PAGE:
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Author Topic: Motor Control, Would This Work?  (Read 1790 times)

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Offline robotcoderTopic starter

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Motor Control, Would This Work?
« on: July 20, 2009, 10:33:32 PM »
Would it be possible to control a wheel chair motor with a dimmer switch for speed control and a 3 way switch for forward and backward movement.  If it were possible, then couldn't you have a servo flip the switch from forward to reverse and another servo turn the dimmer switch nob for speed control?

Offline sonictj

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Re: Motor Control, Would This Work?
« Reply #1 on: July 21, 2009, 02:19:03 AM »
It may be possible but you are on the verge of a Rude Goldberg. I'd suggest a simple motor driver.  I assume you are trying to avoid the cost of a motor driver, but I think in the end you will find it a better solution.

Offline airman00

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Re: Motor Control, Would This Work?
« Reply #2 on: July 21, 2009, 06:44:32 AM »
Would it be possible to control a wheel chair motor with a dimmer switch for speed control and a 3 way switch for forward and backward movement.  If it were possible, then couldn't you have a servo flip the switch from forward to reverse and another servo turn the dimmer switch nob for speed control?

I've seen this system work. I'd still go with a more electronic solution.
Check out the Roboduino, Arduino-compatible board!


Link: http://curiousinventor.com/kits/roboduino

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Offline SmAsH

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Re: Motor Control, Would This Work?
« Reply #3 on: July 21, 2009, 06:53:09 AM »
yup, i would suggest something such as a transistor+relay hooked up to a digital pin on your microcontroller...
or better yet, a motor controller controlled with pwm! that would replace the whole circuit!
not to mention being more reliable than the mechanical counterpart...

please have a look into this. you would need a microcontroller for both, and the electronic solution seems an easier path.
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Offline coolshawn92

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Re: Motor Control, Would This Work?
« Reply #4 on: November 03, 2010, 03:45:18 PM »
Code: [Select]
yup, i would suggest something such as a transistor+relay hooked up to a digital pin on your microcontroller...
or better yet, a motor controller controlled with pwm! that would replace the whole circuit!
not to mention being more reliable than the mechanical counterpart...

How would this work with just a motor controller controlled with pwm? I am looking to try to control motor shaft direction using a controller and not a motor driver.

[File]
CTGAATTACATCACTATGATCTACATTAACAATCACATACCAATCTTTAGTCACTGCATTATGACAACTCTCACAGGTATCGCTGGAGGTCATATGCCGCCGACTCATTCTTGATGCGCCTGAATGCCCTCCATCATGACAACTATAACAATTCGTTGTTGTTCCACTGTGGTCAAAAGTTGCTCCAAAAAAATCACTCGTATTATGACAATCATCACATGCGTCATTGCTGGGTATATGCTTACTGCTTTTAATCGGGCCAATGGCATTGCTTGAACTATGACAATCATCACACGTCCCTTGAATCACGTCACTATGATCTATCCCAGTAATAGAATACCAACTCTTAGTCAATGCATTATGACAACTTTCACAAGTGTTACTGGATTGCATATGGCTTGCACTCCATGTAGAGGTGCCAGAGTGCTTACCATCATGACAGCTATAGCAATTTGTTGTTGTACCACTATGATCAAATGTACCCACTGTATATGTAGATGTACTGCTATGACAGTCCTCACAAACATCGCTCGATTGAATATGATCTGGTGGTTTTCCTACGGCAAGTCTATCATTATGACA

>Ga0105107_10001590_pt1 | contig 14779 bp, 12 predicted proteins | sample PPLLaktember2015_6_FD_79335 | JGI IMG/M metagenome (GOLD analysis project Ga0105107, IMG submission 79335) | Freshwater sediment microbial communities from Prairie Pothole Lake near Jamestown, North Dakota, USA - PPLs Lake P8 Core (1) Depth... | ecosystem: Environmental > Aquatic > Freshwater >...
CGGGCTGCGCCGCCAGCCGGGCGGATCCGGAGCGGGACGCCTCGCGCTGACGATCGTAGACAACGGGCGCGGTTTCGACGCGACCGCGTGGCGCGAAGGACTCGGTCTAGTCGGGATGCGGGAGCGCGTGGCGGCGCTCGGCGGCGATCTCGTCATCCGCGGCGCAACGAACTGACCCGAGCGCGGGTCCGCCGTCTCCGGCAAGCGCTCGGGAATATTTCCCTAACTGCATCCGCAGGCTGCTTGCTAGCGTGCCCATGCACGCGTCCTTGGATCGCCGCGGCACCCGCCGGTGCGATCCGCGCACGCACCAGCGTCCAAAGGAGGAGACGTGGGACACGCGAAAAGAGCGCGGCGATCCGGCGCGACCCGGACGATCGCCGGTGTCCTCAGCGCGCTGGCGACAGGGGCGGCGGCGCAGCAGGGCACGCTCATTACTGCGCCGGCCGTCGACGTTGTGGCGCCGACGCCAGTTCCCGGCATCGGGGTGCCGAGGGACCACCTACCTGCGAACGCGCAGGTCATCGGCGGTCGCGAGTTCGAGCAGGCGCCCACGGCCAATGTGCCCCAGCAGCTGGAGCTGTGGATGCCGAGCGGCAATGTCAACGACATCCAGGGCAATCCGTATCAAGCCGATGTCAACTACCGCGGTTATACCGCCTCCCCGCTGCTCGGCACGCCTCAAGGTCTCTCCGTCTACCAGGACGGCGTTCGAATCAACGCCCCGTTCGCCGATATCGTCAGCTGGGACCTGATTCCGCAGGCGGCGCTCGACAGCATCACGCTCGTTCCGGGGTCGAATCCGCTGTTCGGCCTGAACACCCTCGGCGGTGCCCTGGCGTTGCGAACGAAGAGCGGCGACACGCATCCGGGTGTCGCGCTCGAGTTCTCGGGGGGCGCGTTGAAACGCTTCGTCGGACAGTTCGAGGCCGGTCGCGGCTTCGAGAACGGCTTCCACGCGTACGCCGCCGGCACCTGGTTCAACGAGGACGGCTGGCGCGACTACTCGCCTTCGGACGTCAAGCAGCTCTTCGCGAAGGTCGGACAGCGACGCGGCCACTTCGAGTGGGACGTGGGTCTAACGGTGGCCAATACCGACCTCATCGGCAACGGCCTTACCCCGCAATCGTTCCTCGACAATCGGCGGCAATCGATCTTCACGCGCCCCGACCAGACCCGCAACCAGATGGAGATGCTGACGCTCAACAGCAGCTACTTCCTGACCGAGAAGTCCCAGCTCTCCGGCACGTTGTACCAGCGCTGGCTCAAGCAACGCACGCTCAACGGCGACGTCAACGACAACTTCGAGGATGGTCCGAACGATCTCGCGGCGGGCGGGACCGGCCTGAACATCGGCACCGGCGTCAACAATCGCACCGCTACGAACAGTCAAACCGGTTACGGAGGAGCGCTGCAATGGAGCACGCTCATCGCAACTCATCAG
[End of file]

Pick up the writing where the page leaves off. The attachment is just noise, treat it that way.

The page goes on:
Offline Soeren

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Re: Motor Control, Would This Work?
« Reply #5 on: November 07, 2010, 11:11:18 PM »
Quote
yup, i would suggest something such as a transistor+relay hooked up to a digital pin on your microcontroller...
or better yet, a motor controller controlled with pwm! that would replace the whole circuit!
not to mention being more reliable than the mechanical counterpart...
How would this work with just a motor controller controlled with pwm? I am looking to try to control motor shaft direction using a controller and not a motor driver.
It wouldn't, unless the controller has got an in-built driver. A motor driver is what goes between a controller and a motor to put out the needed current.
Regards,
Søren

A rather fast and fairly heavy robot with quite large wheels needs what? A lot of power?
Please remember...
Engineering is based on numbers - not adjectives

Offline coolshawn92

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Re: Motor Control, Would This Work?
« Reply #6 on: November 08, 2010, 02:24:16 AM »
Quote
It wouldn't, unless the controller has got an in-built driver. A motor driver is what goes between a controller and a motor to put out the needed current.

I have a motor driver and a controller. The motor runs fine with the 50 A controller, but I am looking to change the direction of the shaft using my motor driver and controller. Can this be done?  Like a a way to wire the circuit so after or before the motor goes through the controller it knows what direction to turn.

Offline Soeren

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Re: Motor Control, Would This Work?
« Reply #7 on: November 08, 2010, 03:40:07 AM »
Hi,

A little hard to say when you don't give the make and model of the driver/controller.
Didn't the equipment come with a manual?
Regards,
Søren